P Lyons
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Location: Ontario, Canada
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Thanks for the clarification on your plans, I enjoy hearing the ideas and thoughts of others thinking about these issues and the best methods for a sustained winter operation.

I think that your containers will essentially be creating a healthy environment for treatment, similar to what nature creates in healthy topsoil. My perspective is however, that the environment you are creating within the containers will be isolated from the natural environment, essentially limiting the potential of the system to benefit your site. Without the ease of harvesting the nutrient rich resources created, you are eliminating the possibility of easily applying and utilizing this material. I would prefer the design of a system to most effectively use all of the outputs of the greywater resource.

I like the Solviva system and others that I have seen similar to it, your thoughts and ideas included. It is well worth experimenting with in more extreme cold weather situation, something that is definitely more feasible within a greenhouse environment like you are considering. I believe that I read that the system created has not needed any material removed after years of operation, so I think it is possible you could operate the proposed system for many years without issue, providing you can keep the system healthy.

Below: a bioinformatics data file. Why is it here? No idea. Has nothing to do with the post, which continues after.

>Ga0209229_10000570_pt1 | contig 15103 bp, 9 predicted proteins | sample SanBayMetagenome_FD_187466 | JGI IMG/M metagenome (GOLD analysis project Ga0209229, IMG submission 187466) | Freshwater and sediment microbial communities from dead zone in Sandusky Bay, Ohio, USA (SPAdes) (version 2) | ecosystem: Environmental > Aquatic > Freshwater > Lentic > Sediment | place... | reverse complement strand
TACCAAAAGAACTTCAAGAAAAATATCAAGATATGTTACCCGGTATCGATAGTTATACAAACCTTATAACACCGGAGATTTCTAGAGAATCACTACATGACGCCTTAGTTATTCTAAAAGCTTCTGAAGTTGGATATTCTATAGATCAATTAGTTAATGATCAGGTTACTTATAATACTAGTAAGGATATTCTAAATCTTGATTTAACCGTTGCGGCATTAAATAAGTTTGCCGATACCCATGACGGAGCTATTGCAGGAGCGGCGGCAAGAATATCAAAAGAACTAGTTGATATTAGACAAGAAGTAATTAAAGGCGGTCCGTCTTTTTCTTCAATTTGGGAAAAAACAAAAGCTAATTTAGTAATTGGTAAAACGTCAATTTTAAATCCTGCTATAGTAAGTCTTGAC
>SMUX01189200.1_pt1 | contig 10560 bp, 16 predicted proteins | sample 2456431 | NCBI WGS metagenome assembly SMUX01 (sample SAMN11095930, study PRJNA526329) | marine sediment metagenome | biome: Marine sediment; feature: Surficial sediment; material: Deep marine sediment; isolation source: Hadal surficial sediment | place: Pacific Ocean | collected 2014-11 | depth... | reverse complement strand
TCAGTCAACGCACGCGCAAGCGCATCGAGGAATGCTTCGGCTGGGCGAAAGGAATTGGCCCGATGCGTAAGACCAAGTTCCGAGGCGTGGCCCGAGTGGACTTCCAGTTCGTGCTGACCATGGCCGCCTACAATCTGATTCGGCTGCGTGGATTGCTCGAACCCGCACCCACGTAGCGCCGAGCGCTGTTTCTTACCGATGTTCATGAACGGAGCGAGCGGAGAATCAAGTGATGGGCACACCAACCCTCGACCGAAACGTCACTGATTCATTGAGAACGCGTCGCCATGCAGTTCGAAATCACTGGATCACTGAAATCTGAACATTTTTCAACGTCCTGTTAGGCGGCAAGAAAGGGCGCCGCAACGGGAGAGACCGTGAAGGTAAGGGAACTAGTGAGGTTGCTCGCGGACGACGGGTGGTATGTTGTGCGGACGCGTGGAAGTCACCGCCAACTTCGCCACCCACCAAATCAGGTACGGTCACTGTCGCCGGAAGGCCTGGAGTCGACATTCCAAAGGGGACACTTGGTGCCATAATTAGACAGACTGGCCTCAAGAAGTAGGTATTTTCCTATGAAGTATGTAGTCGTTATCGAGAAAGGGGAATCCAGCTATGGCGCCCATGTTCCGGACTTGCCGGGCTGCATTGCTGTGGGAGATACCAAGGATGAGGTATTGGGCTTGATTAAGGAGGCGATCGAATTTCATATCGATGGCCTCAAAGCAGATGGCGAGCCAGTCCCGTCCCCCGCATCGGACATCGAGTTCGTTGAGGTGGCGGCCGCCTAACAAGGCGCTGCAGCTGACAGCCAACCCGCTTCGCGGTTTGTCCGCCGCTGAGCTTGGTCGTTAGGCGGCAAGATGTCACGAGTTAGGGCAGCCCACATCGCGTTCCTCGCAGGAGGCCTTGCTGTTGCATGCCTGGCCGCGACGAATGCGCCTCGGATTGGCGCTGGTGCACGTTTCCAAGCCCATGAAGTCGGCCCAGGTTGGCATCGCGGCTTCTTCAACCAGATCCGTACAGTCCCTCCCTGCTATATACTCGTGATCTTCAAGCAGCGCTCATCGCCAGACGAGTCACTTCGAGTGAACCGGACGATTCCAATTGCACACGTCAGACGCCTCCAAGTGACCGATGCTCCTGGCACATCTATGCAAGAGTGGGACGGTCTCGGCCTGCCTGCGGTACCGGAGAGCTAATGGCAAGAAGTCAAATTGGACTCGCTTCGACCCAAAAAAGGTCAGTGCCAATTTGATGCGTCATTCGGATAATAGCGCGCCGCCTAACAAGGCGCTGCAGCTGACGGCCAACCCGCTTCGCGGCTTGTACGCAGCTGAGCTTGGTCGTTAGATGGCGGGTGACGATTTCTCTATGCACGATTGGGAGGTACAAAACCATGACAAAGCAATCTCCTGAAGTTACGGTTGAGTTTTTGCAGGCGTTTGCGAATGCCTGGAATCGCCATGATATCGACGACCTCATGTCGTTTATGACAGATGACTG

My thinking on the nutrients within the system is that at some point, without plants to uptake the nutrients, there will be a carry over of nutrients, ie. worms digest input materials but release castings, some of which would be carried over as soluble nutrients within the treated greywater outflow. If I understand correctly your discharge would not be directly to the groundwater system but to downstream trees and plants that would happily consume these nutrients, so this is probably a non-factor in potential ground water contamination depending on the soil conditions of your site and distance to groundwater table.

You have a nice large lot to work with and a convenient slope that allows you many options for construction of your ultimate system, so take advantage of the possibilities that are not available in all locations.



 
P Lyons
Posts: 32
Location: Ontario, Canada
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Some perspective on my thinking: